Leadership Nirvana … What the heck is that?
There have been times in my career when I have experience what can only be described as leadership nirvana when I have been part of teams that seemed invincible. Teams that were much more than the whole being more than the sum of its parts: We were exponentially greater!
Even writing this – recalling those times when the team pulsed and hummed with potential – I feel my pulse quicken, the adrenaline courses and I still get a endorphin rush.
During the early years of the Bosnia/Croatia war I was the Sergeant Major of a company of infantry soldiers who were rated the most combat ready in our division. We were skilled, efficient, driven, hungry and proud!
We were proud of our accomplishments and so loyalty to each other that we would rather die than let someone down. We were in the highest level of service to each other.
Servant leadership might be the antithesis of your thoughts on Army or, possibly, business leadership. Nonetheless, this was the ultimate example of Servant leadership—focusing first on the needs of soldiers in order to achieve results.
What is the underlying methodology for achieving this remarkable accomplishment?
It was leadership through ACTing, BEing and DOing!
- ACT with Knowledge & Skill
Our leadership team worked unbelievably hard to refine our skills and knowledge. Hours and hours of drills and exercises were held so that when we put the whole team in the field we did not waste our soldiers’ time as guinea pigs.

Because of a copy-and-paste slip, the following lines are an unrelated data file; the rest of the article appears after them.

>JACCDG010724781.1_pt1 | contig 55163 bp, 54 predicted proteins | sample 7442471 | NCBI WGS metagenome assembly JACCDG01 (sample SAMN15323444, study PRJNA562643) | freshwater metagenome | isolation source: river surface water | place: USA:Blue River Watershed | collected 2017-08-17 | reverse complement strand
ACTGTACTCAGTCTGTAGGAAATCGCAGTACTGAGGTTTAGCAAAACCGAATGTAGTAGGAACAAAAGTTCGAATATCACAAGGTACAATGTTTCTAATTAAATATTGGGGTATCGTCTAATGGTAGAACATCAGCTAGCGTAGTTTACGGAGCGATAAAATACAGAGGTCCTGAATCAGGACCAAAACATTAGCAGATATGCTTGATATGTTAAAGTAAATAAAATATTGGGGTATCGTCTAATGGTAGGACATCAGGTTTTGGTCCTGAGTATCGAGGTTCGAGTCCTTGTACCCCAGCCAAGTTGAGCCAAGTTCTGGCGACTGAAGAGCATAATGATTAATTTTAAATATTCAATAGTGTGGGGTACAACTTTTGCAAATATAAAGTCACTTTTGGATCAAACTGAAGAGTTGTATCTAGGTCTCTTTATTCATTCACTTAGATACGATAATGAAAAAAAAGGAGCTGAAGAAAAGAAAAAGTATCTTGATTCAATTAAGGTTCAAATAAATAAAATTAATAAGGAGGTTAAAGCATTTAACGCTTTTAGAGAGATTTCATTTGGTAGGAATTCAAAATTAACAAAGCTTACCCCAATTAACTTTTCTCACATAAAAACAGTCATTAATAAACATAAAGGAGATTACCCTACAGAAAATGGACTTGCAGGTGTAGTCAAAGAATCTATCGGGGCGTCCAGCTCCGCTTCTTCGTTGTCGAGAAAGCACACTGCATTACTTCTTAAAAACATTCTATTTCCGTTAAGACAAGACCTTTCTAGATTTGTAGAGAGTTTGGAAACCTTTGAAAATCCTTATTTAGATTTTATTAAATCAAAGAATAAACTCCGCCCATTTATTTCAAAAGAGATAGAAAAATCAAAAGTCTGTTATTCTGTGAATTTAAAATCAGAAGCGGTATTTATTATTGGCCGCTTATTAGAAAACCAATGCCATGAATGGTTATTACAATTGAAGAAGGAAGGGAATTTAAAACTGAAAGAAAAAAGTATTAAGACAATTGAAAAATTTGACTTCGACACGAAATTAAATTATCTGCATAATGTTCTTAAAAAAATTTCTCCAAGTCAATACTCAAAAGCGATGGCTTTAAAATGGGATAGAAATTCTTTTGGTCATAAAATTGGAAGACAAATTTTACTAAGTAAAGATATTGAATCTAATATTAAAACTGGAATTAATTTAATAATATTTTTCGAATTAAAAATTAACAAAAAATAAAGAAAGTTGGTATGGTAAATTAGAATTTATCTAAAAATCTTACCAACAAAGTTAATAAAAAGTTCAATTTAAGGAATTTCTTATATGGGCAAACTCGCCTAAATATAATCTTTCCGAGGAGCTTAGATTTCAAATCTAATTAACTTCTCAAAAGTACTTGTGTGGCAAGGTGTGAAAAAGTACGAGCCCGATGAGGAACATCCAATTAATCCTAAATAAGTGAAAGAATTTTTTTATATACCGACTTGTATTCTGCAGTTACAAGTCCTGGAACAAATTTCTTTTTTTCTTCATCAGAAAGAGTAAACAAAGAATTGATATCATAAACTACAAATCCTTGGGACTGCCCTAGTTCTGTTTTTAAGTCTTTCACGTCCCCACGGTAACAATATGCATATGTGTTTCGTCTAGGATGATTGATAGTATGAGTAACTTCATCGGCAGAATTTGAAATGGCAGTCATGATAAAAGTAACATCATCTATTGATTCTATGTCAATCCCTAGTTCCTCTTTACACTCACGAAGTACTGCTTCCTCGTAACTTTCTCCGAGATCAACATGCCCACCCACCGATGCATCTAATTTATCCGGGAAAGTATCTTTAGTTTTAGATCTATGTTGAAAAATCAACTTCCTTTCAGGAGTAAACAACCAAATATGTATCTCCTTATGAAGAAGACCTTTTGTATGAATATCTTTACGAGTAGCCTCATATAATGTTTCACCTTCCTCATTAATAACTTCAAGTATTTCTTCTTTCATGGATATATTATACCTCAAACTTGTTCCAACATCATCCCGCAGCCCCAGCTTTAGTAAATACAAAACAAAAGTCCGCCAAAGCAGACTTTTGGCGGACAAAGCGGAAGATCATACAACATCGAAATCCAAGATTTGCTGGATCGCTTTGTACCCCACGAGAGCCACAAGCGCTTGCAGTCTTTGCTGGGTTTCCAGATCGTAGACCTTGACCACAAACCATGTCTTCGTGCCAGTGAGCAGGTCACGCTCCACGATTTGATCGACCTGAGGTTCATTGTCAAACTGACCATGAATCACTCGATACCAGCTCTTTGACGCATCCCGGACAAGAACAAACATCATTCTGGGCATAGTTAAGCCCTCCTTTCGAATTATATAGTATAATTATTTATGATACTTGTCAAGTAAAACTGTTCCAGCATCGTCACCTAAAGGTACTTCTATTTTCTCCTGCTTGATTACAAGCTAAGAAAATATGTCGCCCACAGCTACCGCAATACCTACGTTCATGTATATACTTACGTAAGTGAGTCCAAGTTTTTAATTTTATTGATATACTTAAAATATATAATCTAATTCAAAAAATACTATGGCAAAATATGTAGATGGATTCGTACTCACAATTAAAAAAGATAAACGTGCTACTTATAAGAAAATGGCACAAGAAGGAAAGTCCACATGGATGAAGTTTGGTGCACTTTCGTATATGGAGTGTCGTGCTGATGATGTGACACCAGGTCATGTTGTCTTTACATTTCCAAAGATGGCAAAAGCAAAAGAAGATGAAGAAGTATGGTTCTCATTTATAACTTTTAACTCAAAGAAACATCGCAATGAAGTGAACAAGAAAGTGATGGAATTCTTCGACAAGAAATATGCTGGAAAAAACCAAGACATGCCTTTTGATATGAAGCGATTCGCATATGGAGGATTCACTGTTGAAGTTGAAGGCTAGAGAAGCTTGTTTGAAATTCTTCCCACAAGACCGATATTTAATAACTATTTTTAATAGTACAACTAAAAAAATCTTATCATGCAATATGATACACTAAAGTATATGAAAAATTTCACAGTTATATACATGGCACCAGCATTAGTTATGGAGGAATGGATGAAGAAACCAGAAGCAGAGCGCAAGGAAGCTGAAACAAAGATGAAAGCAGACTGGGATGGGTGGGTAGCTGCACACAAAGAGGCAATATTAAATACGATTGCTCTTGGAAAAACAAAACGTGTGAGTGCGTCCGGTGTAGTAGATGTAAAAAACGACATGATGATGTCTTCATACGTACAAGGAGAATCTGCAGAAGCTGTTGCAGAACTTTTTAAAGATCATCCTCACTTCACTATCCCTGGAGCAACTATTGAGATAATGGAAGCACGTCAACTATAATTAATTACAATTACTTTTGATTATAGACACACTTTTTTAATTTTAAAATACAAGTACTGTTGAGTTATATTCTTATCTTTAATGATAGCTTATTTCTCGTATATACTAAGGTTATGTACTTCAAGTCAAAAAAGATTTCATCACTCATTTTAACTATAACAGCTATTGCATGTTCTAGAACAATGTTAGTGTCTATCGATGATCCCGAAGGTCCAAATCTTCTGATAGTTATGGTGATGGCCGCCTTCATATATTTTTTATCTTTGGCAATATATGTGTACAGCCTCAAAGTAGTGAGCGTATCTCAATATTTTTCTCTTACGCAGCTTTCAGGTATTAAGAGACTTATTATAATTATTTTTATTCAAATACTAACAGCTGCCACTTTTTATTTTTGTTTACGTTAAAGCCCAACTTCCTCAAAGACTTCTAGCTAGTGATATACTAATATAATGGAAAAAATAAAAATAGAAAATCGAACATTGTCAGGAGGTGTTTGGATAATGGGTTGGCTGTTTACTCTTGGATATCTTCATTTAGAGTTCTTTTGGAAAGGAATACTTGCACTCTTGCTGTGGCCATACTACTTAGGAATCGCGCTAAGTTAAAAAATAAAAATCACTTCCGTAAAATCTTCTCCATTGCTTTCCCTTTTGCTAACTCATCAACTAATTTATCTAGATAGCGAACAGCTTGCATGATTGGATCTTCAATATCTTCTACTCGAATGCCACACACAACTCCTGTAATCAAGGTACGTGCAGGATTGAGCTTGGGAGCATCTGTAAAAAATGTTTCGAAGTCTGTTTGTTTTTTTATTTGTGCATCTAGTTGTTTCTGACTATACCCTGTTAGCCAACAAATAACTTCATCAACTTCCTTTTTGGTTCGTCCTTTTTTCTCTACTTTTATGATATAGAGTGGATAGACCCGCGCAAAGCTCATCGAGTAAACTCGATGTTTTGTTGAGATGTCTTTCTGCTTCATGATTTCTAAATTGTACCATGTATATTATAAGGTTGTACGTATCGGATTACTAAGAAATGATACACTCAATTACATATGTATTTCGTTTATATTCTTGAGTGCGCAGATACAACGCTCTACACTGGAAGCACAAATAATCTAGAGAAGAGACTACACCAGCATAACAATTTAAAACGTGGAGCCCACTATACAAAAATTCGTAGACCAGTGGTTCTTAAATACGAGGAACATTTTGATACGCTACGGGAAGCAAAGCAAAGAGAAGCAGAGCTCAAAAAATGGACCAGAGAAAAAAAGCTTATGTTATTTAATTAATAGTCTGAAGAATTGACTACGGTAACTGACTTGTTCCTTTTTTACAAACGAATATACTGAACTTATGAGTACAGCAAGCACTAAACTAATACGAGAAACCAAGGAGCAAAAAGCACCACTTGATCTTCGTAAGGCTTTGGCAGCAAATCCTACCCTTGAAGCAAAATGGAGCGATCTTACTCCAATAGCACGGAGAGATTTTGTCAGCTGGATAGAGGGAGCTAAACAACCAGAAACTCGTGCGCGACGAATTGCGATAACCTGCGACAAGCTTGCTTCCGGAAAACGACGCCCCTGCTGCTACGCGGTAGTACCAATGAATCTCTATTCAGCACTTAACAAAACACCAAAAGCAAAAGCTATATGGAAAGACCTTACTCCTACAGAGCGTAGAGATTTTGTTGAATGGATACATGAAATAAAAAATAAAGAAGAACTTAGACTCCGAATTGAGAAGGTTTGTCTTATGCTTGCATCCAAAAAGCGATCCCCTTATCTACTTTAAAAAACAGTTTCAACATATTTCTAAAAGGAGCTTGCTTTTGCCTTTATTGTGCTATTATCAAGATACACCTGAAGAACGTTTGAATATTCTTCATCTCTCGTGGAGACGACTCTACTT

Each team member was employed at a level that magnified their skills; they were given clear objectives; and, most importantly, allowed to do their jobs. We expected stretch goals from everyone and knew each person had the ability to meet our expectations.
- BE Courageous
We were courageous. This was not with hubris, but courage of humility and selflessness. We needed our soldiers as much or more than they needed us. Even the lowliest private knew that he had a voice and often their ideas saved many blistered feet and, arguably, lives.
We fearlessly, not recklessly, approached every objective with a focus on success.
- DO you job with purpose and motivation
Every soldier was proficient and skilled at the job and knew how they contributed, laser-like, to meeting our goals. The Officers and NCO’s ate last, slept less and were expected to be experts at leading their teams.
As leaders we ensured that each person knew how their work contributed to our overall success. We were all motivated by being part of something exponentially bigger than ourselves.
What happens in your place of work?
It may be obvious to find leadership euphoria when the goal is honourable. But trust me, it isn’t a given.
All organizations struggle with developing the leadership culture required to achieve nirvana.
That said I felt close in less dramatic settings, like nailing a project or closing a big deal.
It doesn’t happen every day and you may never reach it, but it is to Act, Be and Do your job as the leader to clear the path to nirvana!